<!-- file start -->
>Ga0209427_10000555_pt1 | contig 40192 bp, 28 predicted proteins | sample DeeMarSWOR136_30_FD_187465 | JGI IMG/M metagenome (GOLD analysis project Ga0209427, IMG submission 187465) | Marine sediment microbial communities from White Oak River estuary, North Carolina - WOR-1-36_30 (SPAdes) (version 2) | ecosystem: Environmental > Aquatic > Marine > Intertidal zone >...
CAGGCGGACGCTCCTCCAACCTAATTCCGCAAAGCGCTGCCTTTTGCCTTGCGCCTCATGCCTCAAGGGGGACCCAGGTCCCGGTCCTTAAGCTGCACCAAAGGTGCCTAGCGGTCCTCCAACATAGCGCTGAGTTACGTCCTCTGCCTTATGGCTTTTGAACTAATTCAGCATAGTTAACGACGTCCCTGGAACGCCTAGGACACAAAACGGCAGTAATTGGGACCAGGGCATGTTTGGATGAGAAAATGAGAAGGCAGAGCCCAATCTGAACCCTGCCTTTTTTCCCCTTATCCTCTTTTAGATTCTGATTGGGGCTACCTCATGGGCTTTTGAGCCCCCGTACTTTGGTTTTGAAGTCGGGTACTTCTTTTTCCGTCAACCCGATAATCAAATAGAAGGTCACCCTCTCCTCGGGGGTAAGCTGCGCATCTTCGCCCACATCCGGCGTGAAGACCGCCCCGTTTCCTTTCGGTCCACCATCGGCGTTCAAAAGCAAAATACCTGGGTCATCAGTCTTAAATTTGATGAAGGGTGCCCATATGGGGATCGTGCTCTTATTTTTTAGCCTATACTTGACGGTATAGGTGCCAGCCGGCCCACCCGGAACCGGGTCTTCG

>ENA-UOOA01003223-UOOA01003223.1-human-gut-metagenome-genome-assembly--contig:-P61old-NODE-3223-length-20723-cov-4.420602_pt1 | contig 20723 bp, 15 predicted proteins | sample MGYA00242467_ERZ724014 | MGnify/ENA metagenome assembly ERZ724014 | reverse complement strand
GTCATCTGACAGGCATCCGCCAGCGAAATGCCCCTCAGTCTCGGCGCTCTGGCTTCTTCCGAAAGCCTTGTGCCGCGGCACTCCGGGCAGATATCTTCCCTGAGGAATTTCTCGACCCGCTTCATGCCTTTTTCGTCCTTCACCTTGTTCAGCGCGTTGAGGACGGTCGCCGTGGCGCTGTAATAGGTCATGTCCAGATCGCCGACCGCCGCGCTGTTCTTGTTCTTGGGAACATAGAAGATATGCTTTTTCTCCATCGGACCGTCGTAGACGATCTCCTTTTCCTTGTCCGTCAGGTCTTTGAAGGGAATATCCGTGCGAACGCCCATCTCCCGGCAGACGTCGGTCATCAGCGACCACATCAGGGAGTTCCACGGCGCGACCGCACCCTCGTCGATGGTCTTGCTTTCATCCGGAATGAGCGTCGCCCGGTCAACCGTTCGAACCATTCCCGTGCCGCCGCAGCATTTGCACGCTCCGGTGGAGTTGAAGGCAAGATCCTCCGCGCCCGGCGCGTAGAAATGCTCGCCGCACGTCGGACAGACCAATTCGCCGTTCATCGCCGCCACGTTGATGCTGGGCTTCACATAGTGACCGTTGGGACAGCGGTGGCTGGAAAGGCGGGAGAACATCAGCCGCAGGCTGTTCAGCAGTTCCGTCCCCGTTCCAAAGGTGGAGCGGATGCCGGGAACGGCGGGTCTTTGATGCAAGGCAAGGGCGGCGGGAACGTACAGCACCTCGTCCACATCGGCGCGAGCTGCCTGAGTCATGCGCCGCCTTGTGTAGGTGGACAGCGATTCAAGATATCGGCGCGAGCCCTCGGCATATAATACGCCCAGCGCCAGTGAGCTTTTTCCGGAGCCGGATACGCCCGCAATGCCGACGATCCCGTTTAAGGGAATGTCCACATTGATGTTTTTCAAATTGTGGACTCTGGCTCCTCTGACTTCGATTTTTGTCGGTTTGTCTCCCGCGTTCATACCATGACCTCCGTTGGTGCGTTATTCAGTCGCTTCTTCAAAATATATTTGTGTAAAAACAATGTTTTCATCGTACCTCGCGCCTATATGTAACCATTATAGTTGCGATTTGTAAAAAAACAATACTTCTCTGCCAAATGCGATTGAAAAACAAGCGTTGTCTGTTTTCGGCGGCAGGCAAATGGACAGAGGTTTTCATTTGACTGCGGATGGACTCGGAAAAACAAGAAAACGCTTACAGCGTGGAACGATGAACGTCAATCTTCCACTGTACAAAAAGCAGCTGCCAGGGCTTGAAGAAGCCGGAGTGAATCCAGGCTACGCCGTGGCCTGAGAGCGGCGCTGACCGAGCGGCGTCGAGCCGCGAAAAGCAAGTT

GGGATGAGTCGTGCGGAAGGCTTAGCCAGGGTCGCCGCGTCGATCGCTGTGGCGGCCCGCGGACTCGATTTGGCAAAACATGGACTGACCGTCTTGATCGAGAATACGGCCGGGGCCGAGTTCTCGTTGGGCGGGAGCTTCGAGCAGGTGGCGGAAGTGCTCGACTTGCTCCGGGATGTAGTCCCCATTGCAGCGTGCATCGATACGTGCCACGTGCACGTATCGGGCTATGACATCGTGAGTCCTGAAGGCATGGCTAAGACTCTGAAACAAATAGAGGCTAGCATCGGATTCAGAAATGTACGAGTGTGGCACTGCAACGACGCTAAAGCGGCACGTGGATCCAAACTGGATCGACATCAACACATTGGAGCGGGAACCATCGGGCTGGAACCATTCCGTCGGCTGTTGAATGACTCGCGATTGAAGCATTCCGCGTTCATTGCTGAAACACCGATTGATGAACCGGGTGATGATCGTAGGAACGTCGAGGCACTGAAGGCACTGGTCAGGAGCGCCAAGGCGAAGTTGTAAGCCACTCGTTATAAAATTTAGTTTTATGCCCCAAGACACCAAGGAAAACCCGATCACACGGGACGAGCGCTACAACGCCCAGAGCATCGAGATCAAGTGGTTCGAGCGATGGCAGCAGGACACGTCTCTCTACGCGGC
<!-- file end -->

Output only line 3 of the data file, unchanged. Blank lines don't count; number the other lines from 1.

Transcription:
>ENA-UOOA01003223-UOOA01003223.1-human-gut-metagenome-genome-assembly--contig:-P61old-NODE-3223-length-20723-cov-4.420602_pt1 | contig 20723 bp, 15 predicted proteins | sample MGYA00242467_ERZ724014 | MGnify/ENA metagenome assembly ERZ724014 | reverse complement strand